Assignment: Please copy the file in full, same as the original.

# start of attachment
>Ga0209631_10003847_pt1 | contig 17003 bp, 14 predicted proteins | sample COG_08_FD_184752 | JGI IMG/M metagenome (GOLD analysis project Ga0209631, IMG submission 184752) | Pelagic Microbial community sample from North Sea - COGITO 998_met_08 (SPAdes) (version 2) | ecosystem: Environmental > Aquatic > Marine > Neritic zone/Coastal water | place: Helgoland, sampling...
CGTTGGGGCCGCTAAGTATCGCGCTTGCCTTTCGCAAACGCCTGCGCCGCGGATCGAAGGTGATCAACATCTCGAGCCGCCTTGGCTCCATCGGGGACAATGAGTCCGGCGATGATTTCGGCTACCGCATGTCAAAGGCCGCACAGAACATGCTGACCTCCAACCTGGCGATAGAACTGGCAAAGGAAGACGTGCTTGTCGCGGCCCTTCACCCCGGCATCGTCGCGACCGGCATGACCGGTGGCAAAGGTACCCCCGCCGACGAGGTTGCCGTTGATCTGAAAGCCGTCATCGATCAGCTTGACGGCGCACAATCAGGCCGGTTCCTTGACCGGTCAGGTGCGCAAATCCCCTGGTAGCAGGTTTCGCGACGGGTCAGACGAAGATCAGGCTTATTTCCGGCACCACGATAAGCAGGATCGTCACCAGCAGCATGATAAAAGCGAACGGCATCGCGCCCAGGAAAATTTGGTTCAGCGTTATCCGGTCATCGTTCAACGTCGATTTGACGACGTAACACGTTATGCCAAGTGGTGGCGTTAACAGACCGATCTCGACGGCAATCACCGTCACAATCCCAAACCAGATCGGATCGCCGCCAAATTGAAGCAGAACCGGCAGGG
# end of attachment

>Ga0209631_10003847_pt1 | contig 17003 bp, 14 predicted proteins | sample COG_08_FD_184752 | JGI IMG/M metagenome (GOLD analysis project Ga0209631, IMG submission 184752) | Pelagic Microbial community sample from North Sea - COGITO 998_met_08 (SPAdes) (version 2) | ecosystem: Environmental > Aquatic > Marine > Neritic zone/Coastal water | place: Helgoland, sampling...
CGTTGGGGCCGCTAAGTATCGCGCTTGCCTTTCGCAAACGCCTGCGCCGCGGATCGAAGGTGATCAACATCTCGAGCCGCCTTGGCTCCATCGGGGACAATGAGTCCGGCGATGATTTCGGCTACCGCATGTCAAAGGCCGCACAGAACATGCTGACCTCCAACCTGGCGATAGAACTGGCAAAGGAAGACGTGCTTGTCGCGGCCCTTCACCCCGGCATCGTCGCGACCGGCATGACCGGTGGCAAAGGTACCCCCGCCGACGAGGTTGCCGTTGATCTGAAAGCCGTCATCGATCAGCTTGACGGCGCACAATCAGGCCGGTTCCTTGACCGGTCAGGTGCGCAAATCCCCTGGTAGCAGGTTTCGCGACGGGTCAGACGAAGATCAGGCTTATTTCCGGCACCACGATAAGCAGGATCGTCACCAGCAGCATGATAAAAGCGAACGGCATCGCGCCCAGGAAAATTTGGTTCAGCGTTATCCGGTCATCGTTCAACGTCGATTTGACGACGTAACACGTTATGCCAAGTGGTGGCGTTAACAGACCGATCTCGACGGCAATCACCGTCACAATCCCAAACCAGATCGGATCGCCGCCAAATTGAAGCAGAACCGGCAGGG